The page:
Now that the IndieWeb has some very solid support for events and RSVPs, I might even try doing an online wedding invitation and collecting RSVPs. I’ve recently seen Jacky Alcine’s website leveraging CommentPara.de to connect to Quill for comments/replies, and it would be cool to get Quill to also add RSVP functionality to allow those without their own websites to RSVP using the non-anonymous functionality in CommentPara.de. I suspect that since many people have trouble getting RSVP functionality into their sites, that Aaron Parecki might be Tom Sawyered into providing that functionality as a quick and easy win for the broader community. (I’m not immediately aware of any other Micropub tools that do RSVPs though I may be wrong.) Of course potentially expanding it with meal options would be a lovely bonus so people can choose meat/vegetarian/other options. I’ll also mention that gRegor Morill has been tinkering with RSVPs using Webmention on Twitter. As a minimal fallback, you can also allow people to respond directly in the built-in commenting system in WordPress, but if you’re going to do it…)

The biggest piece that would be fun to figure out would be to see how to get things set up to receive social media related wedding photos of the pre-, during, and post-event stuff back to my website from friends and family. Using Brid.gy with Twitter to pull back photos that tag your twitter user name is fairly straightforward, but I’m not sure that services like Flickr or Instagram may work as easily. This may require some thought and programming, but being able to backfeed social photos to your site or even providing friends and family a serviceable photo upload functionality to your site so you can document and keep photos from the event in real-time would be a cool win and could likely be a great feature for any event-related website to have built in or widgetized. It’s usually weeks or months for paid wedding photos to show up and it’s generally a big hassle finding all the online social photos, much less keeping copies of them, so having this could be both fun and useful, particularly for looking back on the event years later.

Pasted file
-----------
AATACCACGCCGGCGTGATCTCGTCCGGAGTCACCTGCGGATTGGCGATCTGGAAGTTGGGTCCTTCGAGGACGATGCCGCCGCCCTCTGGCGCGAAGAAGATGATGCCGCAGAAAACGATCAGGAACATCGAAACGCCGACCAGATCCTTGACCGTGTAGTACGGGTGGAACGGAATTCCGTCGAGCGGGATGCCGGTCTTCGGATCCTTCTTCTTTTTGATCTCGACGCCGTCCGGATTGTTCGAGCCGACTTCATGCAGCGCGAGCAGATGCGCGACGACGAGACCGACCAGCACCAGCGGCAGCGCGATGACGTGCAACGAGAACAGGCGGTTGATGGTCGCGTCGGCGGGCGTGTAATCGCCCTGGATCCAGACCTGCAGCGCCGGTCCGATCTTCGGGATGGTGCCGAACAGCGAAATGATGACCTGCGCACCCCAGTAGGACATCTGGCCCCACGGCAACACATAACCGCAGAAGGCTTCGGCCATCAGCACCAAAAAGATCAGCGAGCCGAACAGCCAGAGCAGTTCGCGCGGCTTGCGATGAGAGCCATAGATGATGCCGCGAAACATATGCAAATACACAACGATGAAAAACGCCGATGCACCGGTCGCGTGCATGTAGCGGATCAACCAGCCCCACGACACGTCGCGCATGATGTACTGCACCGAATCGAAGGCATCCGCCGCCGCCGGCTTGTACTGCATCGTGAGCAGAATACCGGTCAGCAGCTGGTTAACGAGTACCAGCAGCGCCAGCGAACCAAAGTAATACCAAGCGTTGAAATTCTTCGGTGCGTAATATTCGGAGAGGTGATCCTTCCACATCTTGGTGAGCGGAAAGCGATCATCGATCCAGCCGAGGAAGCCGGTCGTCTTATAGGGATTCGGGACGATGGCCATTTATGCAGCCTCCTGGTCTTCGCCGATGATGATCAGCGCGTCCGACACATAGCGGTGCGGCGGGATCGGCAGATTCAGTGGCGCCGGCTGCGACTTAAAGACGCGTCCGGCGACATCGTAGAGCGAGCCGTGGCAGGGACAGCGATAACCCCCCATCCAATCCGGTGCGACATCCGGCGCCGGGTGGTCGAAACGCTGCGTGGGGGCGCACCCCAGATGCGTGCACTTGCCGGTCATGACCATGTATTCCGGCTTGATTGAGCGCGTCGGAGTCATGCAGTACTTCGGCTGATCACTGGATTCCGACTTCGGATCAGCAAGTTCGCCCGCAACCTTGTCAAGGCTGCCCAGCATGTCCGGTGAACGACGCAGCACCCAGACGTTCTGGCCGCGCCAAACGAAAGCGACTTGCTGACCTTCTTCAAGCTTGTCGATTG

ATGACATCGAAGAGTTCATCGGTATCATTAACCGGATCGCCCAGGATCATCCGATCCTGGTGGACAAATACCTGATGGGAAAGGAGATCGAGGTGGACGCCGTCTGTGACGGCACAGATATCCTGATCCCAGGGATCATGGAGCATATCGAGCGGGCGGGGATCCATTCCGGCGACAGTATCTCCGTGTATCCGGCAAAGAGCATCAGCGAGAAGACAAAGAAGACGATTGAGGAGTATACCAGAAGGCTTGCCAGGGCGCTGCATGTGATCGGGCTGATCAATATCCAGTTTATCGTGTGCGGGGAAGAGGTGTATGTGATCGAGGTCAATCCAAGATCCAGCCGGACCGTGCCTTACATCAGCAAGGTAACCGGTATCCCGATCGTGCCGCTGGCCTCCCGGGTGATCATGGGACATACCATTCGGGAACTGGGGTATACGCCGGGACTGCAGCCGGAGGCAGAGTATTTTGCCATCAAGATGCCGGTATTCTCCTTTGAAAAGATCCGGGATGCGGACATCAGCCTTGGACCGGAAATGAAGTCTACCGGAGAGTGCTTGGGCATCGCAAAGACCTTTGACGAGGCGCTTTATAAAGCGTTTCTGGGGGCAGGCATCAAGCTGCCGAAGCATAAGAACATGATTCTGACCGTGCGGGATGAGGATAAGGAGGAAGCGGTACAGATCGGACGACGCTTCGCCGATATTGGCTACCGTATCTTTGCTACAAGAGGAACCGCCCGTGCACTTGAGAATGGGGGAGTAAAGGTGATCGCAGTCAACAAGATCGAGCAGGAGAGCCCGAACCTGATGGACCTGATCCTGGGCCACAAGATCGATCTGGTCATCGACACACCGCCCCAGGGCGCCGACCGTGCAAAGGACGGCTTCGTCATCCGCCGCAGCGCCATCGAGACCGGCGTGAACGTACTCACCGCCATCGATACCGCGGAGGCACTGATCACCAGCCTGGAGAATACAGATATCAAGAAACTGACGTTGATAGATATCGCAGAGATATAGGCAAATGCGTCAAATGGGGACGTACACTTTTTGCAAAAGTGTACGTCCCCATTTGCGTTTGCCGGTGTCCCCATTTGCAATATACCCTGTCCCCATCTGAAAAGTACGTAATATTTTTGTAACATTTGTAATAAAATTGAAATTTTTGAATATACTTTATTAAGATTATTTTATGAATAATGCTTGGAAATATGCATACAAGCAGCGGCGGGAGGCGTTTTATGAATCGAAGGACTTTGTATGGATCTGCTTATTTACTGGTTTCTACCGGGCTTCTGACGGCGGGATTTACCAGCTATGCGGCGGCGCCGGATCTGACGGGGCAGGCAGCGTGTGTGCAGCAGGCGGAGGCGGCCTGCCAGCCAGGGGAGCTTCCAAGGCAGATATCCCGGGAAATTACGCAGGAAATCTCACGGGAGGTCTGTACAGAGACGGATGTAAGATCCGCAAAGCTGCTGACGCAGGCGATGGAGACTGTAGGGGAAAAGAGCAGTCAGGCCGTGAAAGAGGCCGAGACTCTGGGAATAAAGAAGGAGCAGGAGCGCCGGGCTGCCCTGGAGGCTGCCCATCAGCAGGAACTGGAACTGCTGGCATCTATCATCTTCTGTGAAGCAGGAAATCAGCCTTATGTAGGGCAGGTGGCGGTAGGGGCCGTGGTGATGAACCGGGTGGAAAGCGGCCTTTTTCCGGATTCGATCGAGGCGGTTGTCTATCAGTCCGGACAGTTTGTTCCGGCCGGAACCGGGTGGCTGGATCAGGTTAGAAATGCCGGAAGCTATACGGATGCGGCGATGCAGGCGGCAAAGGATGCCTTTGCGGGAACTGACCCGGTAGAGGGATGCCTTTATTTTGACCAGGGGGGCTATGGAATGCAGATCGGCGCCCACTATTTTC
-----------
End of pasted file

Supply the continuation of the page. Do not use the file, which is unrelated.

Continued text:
Naturally, being a WordPress person, I’m sure there may be some interesting prior art in the plugin repository, but I think it would be far cooler to IndieWebify this sort of data and functionality for the broader world.

Depending on the wedding date, this general topic (even for other non-wedding related events) would be an awesome one to look at and explore during an upcoming IndieWebCamp. Perhaps someone is up for it at San Francisco this weekend? (I suspect they’ll have some good live-streaming options for those who aren’t local.)

Given her weddings/events background and web-based work, perhaps Liz Coopersmith (t) might be someone interesting to collaborate with on something like this? 

Similarly, I recall a great presentation by Brianna Privett at WordCamp US 2017 called The Story of Your Life: Using WordPress as Your Memory Warehouse. She may have some useful tidbits and advice in there as well.

Featured photo: Wedding cake. flickr photo by THEMACGIRL* shared under a Creative Commons (BY-NC-ND) license